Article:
Compare vintage and current scenes of NYC during the holidays

See how holiday attractions in New York, including the Rockefeller Center Christmas Tree and the New York Public Library's lions, have changed in the past century

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Ah, Christmas in New York. When you're not dodging tourists staring up at the Rockefeller Center Christmas Tree, or fighting for space on the NYC subway with last-minute shoppers, the holidays are actually a lovely time of year. That's why we've created the composite images below: On the left, you'll see a vintage image of New York during the holidays; on the right, you'll see what that same Christmas attraction looks like today. Enjoy!

Madison Square Park Christmas Tree, circa 1910–15

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Rockefeller Center's massive conifer may get more attention, but Madison Square Park's is more storied: It was the first public Christmas tree erected in the U.S. We like to think that this tree, among the earliest in the park's history, was just as lovely and colorful as its 2013 counterpart.

42nd Street at 5th Avenue, circa 1910–15

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On the left: Shoppers on Fifth Avenue during the holidays in the early 20th century. On the right: Surprisingly fewer shoppers on the same thoroughfare today. (Must not have been on a weekend.)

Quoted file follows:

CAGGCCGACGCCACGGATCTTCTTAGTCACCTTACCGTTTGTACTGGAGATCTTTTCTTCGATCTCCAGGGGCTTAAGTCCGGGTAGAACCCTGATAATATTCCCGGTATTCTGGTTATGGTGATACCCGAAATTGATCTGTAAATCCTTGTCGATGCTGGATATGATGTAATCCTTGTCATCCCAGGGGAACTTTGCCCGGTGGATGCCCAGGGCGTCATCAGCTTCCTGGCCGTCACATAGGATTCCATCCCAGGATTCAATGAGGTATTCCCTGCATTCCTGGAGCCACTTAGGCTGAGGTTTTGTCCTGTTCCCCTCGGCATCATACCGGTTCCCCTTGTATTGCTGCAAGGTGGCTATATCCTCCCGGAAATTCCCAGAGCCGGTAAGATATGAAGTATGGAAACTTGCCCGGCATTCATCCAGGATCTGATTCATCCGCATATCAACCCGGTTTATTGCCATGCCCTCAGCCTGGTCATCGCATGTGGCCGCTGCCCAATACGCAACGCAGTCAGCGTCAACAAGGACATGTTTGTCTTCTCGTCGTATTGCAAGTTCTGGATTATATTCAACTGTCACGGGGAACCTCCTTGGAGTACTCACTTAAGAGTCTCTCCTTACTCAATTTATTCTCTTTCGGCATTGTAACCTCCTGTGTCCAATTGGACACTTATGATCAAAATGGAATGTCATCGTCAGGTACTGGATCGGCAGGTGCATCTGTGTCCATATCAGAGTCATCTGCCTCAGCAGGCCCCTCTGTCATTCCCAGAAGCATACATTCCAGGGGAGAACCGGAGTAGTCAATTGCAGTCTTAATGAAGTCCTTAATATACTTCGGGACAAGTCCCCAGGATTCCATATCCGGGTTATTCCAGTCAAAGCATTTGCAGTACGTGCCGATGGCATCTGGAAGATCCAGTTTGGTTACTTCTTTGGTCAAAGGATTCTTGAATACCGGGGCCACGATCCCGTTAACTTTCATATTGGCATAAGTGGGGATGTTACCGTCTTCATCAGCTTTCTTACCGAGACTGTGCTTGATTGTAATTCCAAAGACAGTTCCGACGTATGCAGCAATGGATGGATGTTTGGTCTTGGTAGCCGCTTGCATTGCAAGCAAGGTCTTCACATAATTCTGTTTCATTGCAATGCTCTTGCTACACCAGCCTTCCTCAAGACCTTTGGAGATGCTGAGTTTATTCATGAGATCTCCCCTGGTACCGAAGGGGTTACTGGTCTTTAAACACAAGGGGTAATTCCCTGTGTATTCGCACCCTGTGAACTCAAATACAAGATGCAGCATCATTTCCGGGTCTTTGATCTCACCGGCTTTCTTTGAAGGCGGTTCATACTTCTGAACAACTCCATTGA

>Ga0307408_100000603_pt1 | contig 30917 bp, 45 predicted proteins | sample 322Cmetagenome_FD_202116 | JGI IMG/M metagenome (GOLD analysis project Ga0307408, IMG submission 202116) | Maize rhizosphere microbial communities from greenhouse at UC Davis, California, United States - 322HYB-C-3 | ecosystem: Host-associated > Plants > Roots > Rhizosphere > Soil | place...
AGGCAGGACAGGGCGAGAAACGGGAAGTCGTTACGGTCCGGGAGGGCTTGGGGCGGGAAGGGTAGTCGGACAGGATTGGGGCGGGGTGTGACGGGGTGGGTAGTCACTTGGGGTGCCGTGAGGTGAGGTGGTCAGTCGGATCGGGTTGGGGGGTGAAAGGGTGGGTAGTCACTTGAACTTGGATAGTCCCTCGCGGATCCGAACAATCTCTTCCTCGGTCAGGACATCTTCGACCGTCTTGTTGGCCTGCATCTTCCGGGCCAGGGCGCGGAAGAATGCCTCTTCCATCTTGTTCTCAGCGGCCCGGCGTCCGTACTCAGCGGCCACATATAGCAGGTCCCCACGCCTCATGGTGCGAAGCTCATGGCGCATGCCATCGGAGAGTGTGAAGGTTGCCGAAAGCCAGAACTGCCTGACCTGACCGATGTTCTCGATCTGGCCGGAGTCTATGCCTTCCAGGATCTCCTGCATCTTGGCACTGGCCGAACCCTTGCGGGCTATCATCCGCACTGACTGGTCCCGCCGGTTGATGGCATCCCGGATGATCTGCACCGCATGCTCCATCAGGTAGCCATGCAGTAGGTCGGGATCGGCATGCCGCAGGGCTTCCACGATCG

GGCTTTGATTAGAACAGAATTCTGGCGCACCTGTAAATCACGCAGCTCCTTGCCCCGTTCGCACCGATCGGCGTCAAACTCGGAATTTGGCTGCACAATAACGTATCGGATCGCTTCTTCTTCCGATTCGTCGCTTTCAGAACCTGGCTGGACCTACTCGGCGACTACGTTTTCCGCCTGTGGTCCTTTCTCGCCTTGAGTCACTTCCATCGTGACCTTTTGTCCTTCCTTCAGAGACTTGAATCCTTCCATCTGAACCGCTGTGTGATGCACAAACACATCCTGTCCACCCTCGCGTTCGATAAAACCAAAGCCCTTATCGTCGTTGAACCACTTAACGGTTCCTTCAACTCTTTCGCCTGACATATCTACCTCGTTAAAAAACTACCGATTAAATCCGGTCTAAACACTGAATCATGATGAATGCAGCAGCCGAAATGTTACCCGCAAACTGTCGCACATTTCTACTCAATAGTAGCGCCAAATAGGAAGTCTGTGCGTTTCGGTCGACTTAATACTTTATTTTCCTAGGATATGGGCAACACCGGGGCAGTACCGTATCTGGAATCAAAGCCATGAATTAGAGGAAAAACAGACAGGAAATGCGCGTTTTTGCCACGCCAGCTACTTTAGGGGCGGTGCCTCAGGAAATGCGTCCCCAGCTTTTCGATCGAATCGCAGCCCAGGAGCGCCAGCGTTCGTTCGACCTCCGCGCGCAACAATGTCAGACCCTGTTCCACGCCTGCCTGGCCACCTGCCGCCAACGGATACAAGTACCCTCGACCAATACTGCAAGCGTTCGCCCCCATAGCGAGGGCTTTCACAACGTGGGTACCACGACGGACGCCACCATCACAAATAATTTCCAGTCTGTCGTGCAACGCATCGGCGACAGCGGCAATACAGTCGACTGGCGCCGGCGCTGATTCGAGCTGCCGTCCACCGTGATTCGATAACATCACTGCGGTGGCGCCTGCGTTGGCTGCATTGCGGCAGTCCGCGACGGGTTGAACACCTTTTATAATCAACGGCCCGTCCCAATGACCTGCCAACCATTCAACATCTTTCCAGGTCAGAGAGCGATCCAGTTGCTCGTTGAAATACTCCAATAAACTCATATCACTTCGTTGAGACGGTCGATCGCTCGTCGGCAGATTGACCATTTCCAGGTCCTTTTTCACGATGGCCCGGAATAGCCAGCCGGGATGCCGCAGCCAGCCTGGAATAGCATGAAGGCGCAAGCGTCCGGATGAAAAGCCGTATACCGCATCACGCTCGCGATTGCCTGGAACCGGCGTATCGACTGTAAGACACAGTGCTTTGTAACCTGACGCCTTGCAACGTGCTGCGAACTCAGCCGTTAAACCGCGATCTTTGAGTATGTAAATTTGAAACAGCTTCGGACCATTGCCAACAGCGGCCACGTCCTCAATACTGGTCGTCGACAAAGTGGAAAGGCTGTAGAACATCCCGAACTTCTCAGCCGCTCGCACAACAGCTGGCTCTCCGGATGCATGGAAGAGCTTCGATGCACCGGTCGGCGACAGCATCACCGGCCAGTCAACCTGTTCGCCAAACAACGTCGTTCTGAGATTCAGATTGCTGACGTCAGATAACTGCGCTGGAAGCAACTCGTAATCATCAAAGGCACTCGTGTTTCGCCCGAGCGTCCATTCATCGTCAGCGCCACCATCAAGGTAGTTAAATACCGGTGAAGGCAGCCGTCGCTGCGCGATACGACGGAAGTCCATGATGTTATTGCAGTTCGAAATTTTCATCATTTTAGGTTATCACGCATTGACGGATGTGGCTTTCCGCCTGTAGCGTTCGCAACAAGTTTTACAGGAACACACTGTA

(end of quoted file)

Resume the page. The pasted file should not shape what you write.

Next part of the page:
Washington Square Park, 1950s

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The Washington Square Arch is one of the loveliest pieces of New York City architecture; it looks even more charming in a snowstorm. (We like the modern-day tree, too, but a little snow would've been nice, eh?)

New York Public Library's lions, 1957

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Proud Patience and Fortitude have stood guard at the entrance of the New York Public Library since 1911. For nearly a decade, the lions went bare during the holidays—after a thorough cleaning in 2004, the library determined that the Christmas wreaths caused too much damage—but this year, the statues have been gussied up again with artificial greenery. It's a Christmas miracle!

Central Park, circa 1910–15

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Sometimes, it's comforting to know that certain things in New York—like Central Park's expansive mall—never change. (Also, that Central Park in the snow will always be elegant and beautiful.)

Union Square, circa 1910–15

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If anything, this is making us sad that there haven't been more picturesque snowfalls this year. (And that they always turn to disgusting slush within an hour of snow hitting the ground.)

Rockefeller Center Christmas Tree, 1964

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And so we end on perhaps the most famous of all of New York's Christmas attractions: the Rockefeller Center Christmas Tree. Not much has changed since the sixties—maybe it's a little bigger these days, and maybe the decorations are a little more elaborate—but it's still the same brightly lit, festive tree. Which is just as it should be.


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